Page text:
The second and third levels of activity concerns the beings that are already on the Path of spiritual practice. These beings are the arhats, and the Pratyekabuddhas. (They are on the Path but their levels of realization are still not the real enlightenment.) In this case a Buddha’s activity takes the form of encouragement and support so that they can completely free themselves from samsara. Take for example the arhats. Their practice will yield them the realization of the Smaller Vehicle (Hinayana); the Buddhas can help them equally to attain full enlightenment. The arhats are those who are already established in an inner peace of mind. They reside completely in this peaceful state. This achievement of inner peace is the fruit of the path of individual liberation, the awakened state of an arhat. The Buddha’s activity can influence an arhat to advance towards full awakening rather than to remain in this peace. The activity of a Buddha can effectively shake an arhat out of the state of serenity and peace of his samadhi or meditative absorption. The Buddhas exhort the arhats to continue along their paths towards full awakening. The same applies to the Pratyekabuddhas.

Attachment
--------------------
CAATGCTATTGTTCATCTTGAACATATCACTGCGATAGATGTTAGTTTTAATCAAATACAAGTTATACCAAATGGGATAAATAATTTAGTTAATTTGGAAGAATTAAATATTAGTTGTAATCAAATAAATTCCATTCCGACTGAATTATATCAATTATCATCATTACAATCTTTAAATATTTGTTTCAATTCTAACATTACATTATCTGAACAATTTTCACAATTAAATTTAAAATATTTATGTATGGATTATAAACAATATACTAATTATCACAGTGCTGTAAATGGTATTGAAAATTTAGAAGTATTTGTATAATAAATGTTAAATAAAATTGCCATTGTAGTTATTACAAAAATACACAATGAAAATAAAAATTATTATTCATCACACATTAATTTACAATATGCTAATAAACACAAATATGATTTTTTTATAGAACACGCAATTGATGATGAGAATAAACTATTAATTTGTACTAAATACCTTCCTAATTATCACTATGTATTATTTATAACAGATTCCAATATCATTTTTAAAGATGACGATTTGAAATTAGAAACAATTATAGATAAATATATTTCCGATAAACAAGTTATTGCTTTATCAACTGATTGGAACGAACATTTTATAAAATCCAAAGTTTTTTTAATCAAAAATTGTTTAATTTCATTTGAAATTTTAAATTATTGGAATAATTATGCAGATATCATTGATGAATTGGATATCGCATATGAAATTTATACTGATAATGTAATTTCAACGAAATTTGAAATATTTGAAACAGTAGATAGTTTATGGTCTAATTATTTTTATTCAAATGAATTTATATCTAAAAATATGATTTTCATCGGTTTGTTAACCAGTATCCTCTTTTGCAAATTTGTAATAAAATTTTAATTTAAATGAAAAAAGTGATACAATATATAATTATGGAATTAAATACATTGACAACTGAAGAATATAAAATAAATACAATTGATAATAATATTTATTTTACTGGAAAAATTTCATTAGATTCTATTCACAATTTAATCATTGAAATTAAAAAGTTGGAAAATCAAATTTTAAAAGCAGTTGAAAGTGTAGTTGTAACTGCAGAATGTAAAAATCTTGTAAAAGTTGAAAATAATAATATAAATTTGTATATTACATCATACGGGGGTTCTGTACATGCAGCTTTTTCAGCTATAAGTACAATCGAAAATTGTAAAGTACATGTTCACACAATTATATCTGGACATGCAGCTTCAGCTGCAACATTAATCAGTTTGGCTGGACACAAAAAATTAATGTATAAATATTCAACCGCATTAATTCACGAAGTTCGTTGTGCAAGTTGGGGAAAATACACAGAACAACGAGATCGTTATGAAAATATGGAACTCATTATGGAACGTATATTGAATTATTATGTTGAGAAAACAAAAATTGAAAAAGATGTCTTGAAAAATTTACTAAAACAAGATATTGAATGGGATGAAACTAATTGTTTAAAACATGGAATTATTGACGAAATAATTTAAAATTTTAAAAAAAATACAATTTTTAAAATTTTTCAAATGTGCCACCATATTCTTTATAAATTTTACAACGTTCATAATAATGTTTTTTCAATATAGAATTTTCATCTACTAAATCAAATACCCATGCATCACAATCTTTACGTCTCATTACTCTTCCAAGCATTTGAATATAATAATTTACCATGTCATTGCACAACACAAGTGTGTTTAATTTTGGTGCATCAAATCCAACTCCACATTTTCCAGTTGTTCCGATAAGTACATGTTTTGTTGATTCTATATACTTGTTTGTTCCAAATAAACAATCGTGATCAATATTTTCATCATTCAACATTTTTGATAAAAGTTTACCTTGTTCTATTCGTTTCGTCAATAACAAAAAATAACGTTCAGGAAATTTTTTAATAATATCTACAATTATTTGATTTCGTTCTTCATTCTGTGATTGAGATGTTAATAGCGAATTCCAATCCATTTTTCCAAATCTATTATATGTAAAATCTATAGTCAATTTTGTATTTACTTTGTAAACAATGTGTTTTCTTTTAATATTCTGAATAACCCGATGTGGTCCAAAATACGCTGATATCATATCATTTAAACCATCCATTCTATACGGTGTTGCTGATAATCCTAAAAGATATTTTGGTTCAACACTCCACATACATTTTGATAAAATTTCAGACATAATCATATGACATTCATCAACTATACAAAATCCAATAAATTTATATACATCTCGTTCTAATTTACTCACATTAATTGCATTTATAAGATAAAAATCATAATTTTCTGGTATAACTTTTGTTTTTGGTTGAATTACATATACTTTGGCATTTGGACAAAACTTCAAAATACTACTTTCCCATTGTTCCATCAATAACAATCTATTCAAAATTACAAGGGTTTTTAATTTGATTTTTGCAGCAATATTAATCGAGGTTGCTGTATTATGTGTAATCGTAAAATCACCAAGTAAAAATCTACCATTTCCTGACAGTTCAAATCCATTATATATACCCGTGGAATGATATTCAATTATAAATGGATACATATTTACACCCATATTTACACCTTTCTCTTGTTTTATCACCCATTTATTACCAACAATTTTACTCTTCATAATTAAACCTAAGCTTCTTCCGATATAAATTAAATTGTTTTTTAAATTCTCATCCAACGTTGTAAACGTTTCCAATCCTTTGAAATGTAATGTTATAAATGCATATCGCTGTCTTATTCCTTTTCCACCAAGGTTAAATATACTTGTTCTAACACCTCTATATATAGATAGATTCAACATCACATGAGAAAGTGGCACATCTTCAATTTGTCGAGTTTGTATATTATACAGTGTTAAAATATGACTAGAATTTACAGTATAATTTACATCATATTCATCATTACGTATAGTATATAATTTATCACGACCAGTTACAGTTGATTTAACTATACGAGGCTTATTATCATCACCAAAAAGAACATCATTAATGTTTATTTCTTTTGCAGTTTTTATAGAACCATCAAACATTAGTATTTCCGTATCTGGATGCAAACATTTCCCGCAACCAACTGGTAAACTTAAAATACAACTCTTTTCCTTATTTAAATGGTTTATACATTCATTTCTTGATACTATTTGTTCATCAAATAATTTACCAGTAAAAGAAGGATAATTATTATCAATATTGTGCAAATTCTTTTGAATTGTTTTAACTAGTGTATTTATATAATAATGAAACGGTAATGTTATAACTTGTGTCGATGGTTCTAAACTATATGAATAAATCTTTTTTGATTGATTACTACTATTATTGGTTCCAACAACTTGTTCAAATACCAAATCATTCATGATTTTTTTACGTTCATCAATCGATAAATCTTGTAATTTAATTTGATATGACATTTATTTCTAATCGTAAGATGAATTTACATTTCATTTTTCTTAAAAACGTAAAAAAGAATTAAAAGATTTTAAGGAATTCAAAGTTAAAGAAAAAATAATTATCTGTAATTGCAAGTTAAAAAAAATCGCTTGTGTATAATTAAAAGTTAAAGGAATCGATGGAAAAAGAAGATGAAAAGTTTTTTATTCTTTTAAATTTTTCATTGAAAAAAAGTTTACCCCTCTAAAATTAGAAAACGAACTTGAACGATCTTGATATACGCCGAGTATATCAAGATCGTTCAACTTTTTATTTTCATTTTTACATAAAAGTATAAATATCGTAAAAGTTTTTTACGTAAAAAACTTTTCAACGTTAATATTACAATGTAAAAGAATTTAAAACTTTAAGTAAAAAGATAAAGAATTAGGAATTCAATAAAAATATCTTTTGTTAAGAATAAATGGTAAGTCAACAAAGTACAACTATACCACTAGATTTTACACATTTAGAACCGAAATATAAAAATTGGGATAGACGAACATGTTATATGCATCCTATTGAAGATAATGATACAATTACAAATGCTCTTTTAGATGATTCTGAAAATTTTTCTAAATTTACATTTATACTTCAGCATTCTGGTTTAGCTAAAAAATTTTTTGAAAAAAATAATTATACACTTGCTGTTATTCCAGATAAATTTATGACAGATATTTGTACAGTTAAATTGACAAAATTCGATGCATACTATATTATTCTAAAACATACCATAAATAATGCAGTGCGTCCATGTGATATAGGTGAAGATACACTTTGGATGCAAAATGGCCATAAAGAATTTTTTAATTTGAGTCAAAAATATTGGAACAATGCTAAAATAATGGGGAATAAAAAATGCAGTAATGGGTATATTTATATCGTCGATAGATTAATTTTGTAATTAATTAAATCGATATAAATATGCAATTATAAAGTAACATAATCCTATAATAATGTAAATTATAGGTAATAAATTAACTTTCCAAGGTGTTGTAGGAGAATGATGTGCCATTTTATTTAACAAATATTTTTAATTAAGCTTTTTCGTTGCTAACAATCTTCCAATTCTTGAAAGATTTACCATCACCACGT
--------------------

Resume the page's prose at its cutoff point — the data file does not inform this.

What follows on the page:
A Buddha’s activity also benefits a fourth type of beings. They are practitioners who are on the higher levels of the Bodhisattva Path, that is, the eighth or the ninth level. These Bodhisattvas are encouraged and helped by the activity of a Buddha to continue their efforts, to persevere, until they realize by themselves the full awakening.
Thus, we can see how vast this awakened activity of a Buddha is. Its sphere encompasses at the same time, beings who are completely caught in samsara, beings who are already on the Path of practice as well as beings who have already attained various levels of the Path. In short, this activity benefits all types of beings, on all levels of the Path. So it is important that we understand the initial cause that precipitates this spontaneous and boundless activity. It is this promise, this commitment, and this oath to practice in order to help and to benefit others. The Bodhisattva Vow enables us to have this spontaneous and limitless result.